George Doyle/Stockbyte/Getty Images
Writing a session description for a conference is an exercise in marketing. The aim is not merely to give an overview of your session, but also to create interest and generate excitement about your presentation. As David Packard, co-founder of Hewlett-Packard once noted, “Marketing is too important to be left to the marketing department.” It is your responsibility to craft a session description that piques the reader’s interest by being informative, stimulating and relevant.
Utilize the Laws of Attraction
As a general rule, people don’t make decisions based on logic or reason, but according to their five physical senses. In most scenarios, they will choose the option that looks good, sounds good, or feels good. Knowing this, you need to ensure that your course description is appealing. Your goal is to make the reader think, “this looks like something I should attend,” or “this sounds like a session I should choose.” Your description should generate enthusiasm and anticipation for your session. This begins with creating a captivating title. Instead of a ho-hum heading like, “Workplace Privacy,” select a more mesmerizing title like, “Is Your Boss Spying On You—and is it Legal?”
Your conference session description will only consist of a few sentences so make each one count. According to Conference Sessions Descriptions That Whet the Appetite, you need to “address the WIIFM (What’s In It For Me?) benefits.” This is your chance to list the invaluable information that will be shared during your session. If you were using the example above on workplace privacy, your session description might include the following, “Your employer may be eavesdropping on your telephone calls, using software to monitor your computer, and listening to your voice mail messages. And, there’s very little that you can do about it. This session will help you recognize the different types of workplace surveillance used by employers and determine if your workplace privacy rights are being violated.”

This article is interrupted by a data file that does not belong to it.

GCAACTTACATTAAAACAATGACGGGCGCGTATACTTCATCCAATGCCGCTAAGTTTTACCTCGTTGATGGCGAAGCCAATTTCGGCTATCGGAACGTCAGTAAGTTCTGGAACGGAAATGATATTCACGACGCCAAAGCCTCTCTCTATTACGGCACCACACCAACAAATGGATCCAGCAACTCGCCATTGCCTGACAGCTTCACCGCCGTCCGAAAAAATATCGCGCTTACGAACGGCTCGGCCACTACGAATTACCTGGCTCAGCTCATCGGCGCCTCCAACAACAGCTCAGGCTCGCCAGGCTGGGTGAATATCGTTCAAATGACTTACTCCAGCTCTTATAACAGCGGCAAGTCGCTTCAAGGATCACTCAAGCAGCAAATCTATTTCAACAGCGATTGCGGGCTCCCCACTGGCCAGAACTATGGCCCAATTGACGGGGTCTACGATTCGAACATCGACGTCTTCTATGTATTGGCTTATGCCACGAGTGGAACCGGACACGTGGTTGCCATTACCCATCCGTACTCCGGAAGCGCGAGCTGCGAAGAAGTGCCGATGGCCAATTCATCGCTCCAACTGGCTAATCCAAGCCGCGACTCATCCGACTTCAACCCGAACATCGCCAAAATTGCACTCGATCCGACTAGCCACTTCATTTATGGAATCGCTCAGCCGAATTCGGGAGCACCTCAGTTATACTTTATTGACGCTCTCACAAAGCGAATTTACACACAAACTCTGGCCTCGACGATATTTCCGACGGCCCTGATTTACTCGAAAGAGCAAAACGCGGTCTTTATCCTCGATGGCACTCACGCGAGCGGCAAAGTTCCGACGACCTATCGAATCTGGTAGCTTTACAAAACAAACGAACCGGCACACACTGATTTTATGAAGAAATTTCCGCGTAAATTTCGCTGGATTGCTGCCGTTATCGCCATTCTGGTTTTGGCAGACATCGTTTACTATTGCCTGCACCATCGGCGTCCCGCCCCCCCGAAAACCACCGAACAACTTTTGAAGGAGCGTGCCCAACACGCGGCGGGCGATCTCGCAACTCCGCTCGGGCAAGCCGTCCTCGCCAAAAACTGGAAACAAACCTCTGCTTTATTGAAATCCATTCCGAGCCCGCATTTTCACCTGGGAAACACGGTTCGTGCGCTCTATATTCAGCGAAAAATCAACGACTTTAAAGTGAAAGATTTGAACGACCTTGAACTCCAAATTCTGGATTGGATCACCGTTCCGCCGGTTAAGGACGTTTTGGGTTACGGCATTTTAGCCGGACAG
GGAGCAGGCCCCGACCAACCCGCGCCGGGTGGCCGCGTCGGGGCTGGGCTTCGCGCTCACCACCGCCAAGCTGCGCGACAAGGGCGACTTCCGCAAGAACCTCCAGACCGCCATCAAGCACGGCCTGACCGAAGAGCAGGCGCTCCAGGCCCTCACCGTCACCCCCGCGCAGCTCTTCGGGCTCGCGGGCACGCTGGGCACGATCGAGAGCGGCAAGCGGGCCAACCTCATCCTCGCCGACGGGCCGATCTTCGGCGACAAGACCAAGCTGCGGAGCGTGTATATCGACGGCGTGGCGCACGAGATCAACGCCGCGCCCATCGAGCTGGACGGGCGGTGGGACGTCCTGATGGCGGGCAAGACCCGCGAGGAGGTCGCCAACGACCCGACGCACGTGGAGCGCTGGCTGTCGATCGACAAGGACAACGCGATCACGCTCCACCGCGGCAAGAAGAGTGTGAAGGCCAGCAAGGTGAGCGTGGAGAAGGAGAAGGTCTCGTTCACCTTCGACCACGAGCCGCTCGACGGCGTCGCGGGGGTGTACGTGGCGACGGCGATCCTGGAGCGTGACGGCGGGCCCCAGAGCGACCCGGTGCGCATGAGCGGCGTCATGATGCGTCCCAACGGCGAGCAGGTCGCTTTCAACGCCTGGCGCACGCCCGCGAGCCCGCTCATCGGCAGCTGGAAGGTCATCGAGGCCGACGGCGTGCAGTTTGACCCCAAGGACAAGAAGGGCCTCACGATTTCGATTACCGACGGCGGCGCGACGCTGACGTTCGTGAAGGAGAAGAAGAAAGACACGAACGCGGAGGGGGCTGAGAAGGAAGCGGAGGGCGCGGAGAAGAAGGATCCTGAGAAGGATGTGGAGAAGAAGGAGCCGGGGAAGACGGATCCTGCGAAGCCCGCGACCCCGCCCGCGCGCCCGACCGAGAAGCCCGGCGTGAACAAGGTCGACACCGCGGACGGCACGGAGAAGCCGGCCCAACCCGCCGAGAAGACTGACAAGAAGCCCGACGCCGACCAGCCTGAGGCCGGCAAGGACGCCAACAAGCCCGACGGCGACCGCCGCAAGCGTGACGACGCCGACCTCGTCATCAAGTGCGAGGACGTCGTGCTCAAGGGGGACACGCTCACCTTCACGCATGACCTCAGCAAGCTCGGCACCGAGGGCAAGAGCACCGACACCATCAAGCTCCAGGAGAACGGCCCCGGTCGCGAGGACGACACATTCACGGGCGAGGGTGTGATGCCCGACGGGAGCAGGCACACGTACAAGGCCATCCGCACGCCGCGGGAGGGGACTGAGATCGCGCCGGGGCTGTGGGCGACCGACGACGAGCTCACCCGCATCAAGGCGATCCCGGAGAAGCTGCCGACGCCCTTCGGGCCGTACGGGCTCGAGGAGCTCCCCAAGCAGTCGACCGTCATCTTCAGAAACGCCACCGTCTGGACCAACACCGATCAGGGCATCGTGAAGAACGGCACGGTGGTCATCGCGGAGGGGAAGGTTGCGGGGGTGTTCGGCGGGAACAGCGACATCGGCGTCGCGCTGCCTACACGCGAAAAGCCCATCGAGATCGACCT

Will attendees need a certain level of experience to appreciate your session? For example, a seminar on creating alpha channels in Final Cut Pro is too in-depth for someone who has no point of reference with editing software, so applicable session prerequisites should be listed in the course description. The Minnesota Council of Nonprofits states that you should clarify if the session is for beginners, intermediates, or experts, and suggests that you include whether the class will be a lecture, group discussion, or panel discussion.
Your description should also include measurable benefits of taking your session. How can attendees implement the information to their advantage? The Professional Convention Management Association offers this advice, “At the end of this session, attendees will be able to analyze, explain, identify, organize” or take some type of actionable step. In other words, at the conclusion of your session, the attendees should have an executable course of action.
Terri Williams began writing professionally in 1997, serving as media manager for a large nonprofit organization where she also edited books and created promotional content. She has written extensively on business communication, ethics, leadership, management, education and health. Williams has a Bachelor of Arts in English from the University of Alabama at Birmingham.